Daniel Clawson (Spring 2022)
Name: Daniel Clawson
School: Missouri S&T
Major: Aerospace/Mechanical Engineering
Co-op period: Spring 2022
What was the interview process like?
I talked to Hunter at the career fair and gave them my resume, a few days later, I got a call from HR to set up a couple tests and an online interview. I interviewed with the Co-Op supervisor, Brian Cejka, and another engineer. The interview was somewhat relaxed. It started out with the standard interview questions about previous work experience and coursework, but turned into a more casual conversation about my hands-on experience restoring cars. After the interview and a few assessments, I was offered the position.
Most students just want experience, but they may not know what type of experience they want. Please describe some of the work you did and what type of skills you needed. It is important to note the skills you could apply from what you’ve learned in school and what you learned on the job.
My daily tasks were assembling, testing, and modifying prototype systems; I was also given a few design projects such as an assembly fixture, and a cycle tester. The most important skills for me were communication, and observation. During the Co-Op, I was able to improve my skills with communicating in a professional environment and recording/presenting data in the proper manner. While assembling and doing prototype testing. I had to be very detail-oriented and observant to catch any problems, whether it be design or manufacturing related, no matter how minuscule. I felt that I was and will be able to use the technical communication skills learned in school, and the observation skills I improved during my Co-Op, in all my future endeavors.
What experience do you think will be the most useful for you in the future?
The hands-on experience with prototype testing and test fixture design will be most useful for me in the future. In the R&D Engineering field, any experience with prototype testing and the testing design process will be beneficial no matter where you work.
How do you think the overall experience will help you in your career?
Throughout the Co-Op, I was exposed to almost every stage of the design process, got hands-on experience designing fixtures, testing prototypes, and communicating in a professional workplace. All these experiences are beneficial to me in future careers, as it was my first experience in a professional environment and working on product development team. This experience will help prepare me for what I might encounter in a future career and help me to tackle problems easier.
What aspect of the work did you enjoy the most?
I enjoyed the freedom and responsibility I was given through the variety of projects I was assigned. I got experience keeping track of deadlines for multiple projects and tasks from different engineers, I mostly got to pick what order I worked on the tasks, and how I wanted to complete the projects, if they were done on time. The trust given to me to keep track of and complete many highly important tasks on time helped build my confidence. On design projects, I was told what the item needed to do, but I was pretty much free to make it happen however I wanted, with as little or as much guidance as I wanted. This was intimidating at first, but helped my confidence in the end.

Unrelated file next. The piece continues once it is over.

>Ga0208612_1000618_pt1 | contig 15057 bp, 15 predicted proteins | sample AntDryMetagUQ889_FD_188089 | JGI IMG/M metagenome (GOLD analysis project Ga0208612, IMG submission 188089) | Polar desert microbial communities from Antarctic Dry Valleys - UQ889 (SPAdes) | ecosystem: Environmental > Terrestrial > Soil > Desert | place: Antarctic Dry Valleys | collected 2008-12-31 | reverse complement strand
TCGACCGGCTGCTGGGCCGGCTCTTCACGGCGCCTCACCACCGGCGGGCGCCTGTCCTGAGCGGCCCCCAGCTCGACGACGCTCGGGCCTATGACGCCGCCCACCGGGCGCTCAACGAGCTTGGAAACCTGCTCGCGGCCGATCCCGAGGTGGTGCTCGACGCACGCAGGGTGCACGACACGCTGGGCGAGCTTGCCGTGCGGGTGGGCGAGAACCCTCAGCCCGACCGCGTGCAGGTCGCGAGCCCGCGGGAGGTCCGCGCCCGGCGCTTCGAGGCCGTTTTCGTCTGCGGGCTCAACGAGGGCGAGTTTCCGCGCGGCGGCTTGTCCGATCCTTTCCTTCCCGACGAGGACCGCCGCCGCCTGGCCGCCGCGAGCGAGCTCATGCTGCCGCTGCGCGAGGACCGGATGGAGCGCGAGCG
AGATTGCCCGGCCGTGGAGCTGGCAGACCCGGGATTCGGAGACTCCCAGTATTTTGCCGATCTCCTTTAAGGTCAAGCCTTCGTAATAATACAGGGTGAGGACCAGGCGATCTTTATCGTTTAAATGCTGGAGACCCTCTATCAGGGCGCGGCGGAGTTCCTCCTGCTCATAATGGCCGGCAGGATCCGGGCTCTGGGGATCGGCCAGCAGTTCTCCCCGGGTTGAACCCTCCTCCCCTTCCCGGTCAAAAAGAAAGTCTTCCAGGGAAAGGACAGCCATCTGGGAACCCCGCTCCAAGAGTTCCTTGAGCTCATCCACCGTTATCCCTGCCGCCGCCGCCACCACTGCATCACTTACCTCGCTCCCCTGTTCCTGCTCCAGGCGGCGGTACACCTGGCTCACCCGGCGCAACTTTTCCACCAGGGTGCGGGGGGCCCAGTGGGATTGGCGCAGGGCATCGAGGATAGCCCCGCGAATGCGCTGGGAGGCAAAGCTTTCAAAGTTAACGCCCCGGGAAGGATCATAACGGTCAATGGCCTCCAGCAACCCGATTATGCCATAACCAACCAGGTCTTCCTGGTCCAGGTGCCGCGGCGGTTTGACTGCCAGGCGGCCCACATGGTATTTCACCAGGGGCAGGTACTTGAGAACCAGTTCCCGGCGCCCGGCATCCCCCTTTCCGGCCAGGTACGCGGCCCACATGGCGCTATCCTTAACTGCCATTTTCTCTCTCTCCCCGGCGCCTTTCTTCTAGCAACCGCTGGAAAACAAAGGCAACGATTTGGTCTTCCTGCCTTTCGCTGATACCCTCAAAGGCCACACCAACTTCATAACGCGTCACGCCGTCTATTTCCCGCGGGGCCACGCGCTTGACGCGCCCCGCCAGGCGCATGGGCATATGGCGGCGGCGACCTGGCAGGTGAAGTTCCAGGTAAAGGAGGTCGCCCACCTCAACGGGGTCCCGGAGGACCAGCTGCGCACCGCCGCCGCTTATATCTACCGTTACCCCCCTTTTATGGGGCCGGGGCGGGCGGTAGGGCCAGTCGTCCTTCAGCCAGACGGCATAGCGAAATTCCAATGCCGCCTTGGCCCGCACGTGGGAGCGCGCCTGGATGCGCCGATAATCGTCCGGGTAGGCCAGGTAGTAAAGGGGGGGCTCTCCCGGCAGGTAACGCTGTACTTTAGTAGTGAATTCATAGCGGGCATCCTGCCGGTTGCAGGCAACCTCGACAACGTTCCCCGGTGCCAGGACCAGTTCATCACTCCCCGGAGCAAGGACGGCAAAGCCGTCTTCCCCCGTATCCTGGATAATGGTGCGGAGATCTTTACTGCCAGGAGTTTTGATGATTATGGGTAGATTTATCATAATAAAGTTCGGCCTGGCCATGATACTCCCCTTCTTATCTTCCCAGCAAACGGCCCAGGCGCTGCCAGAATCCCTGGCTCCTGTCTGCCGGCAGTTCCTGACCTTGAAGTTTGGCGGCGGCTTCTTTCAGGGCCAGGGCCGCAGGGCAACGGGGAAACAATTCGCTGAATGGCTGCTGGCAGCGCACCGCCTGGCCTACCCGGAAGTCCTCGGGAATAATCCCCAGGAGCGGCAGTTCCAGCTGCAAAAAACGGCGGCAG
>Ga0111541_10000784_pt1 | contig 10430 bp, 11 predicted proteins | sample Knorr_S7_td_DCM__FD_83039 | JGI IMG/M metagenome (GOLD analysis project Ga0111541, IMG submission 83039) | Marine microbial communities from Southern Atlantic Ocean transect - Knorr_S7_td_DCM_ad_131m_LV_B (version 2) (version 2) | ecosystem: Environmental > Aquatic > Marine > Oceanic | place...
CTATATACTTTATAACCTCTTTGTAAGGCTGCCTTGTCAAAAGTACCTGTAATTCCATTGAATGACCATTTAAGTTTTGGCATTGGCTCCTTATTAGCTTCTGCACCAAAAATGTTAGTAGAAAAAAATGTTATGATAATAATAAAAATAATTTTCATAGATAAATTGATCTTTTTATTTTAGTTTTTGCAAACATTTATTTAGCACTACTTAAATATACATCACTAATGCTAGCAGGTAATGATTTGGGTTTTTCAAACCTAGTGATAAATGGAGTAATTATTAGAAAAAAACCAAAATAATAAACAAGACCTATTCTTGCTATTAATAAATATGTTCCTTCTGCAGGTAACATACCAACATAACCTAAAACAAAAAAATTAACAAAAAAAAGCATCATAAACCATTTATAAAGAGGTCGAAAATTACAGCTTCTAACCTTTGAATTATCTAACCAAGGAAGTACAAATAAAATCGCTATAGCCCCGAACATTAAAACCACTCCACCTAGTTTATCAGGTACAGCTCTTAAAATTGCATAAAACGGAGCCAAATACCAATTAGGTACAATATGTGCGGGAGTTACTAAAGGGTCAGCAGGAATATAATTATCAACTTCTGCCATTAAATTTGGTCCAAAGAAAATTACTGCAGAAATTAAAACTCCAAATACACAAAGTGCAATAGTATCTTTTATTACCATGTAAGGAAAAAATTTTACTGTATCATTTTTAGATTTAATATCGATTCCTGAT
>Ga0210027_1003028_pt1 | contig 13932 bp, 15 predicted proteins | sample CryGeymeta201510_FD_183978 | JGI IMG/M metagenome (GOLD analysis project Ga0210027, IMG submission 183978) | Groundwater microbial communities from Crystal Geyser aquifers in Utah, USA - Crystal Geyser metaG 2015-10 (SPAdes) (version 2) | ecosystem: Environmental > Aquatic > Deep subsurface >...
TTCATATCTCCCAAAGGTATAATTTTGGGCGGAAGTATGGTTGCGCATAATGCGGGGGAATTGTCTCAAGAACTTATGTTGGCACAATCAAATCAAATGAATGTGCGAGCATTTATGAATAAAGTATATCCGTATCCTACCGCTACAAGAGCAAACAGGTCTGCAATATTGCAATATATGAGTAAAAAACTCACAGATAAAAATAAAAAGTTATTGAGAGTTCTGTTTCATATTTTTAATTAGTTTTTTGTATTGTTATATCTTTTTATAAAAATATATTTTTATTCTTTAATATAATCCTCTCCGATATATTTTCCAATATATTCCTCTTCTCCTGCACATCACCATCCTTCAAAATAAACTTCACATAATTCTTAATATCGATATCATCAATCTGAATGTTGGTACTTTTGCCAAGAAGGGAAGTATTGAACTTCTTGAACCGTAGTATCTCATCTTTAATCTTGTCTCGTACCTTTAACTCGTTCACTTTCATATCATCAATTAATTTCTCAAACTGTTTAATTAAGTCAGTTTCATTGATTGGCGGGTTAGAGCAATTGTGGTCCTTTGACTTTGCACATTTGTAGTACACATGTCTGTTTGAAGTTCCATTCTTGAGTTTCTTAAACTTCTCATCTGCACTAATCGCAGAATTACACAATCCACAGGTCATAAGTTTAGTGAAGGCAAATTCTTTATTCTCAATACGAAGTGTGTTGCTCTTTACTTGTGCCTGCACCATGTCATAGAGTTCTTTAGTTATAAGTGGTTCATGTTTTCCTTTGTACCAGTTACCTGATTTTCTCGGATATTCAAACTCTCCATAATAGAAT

What aspect of the work did you not enjoy?
There were a few days that a long testing session would get boring and tedious, but knowing the data will be used for something practical and tangible made it worth it to me.
Did you learn anything?
During my time as a Co-Op, I worked on a large verity of projects and got to see almost every aspect of the engineering process. Through this, I was able to gain knowledge in a range of topics and learn new skills in many different subjects. I got to do hands on work with many new tools that I hadn’t used before, learn a new CAD software and how to do engineering drawings. I got to learn more about machine vision through cameras and lasers, get practice with the mechanical design process, and many other things that can’t be done in a classroom environment.
Students often want to know if they will work alone or in a group. Was the work you did more individual or group work, and how does it compare with what you have done in school or at another job?
My work was mostly alone, but I had a fair share of group work on some long term testing. It was comparable to school because most of the smaller projects were solo, but the larger projects were shared where everyone had their own job, and it would come together in the end. On some of the long term testing, another co-op and I would take turns collecting data as we had time, which is also similar to how a group project works in school.
What were your living arrangements during co-op? This question is especially important for those that are not from St. Louis.
I lived at home in New Melle, MO, which was about a 35-minute commute.
How was the supervision?
I thought the supervision was perfect. I had to keep track of the deadlines for my assigned tasks and projects, which gave me more experience with time management in a professional environment. The engineers would check in on the status of projects sometimes, but I was largely responsible for keeping them updated as I completed tasks or ran into problems. In instances where there were multiple high-priority tasks, the engineers were great about helping me to prioritize the projects to get them completed in an efficient manner.
Anything else you'd like to tell us about yourself, Hunter Engineering, the co-op program or the work?
While being a Co-Op at Hunter, you are exposed to a large variety of tasks and projects and have a wealth of knowledge available to you through the engineers. You can gain as much knowledge and experience as you desire, but no matter what attitude you have, you will gain positive experience that will help you in future careers.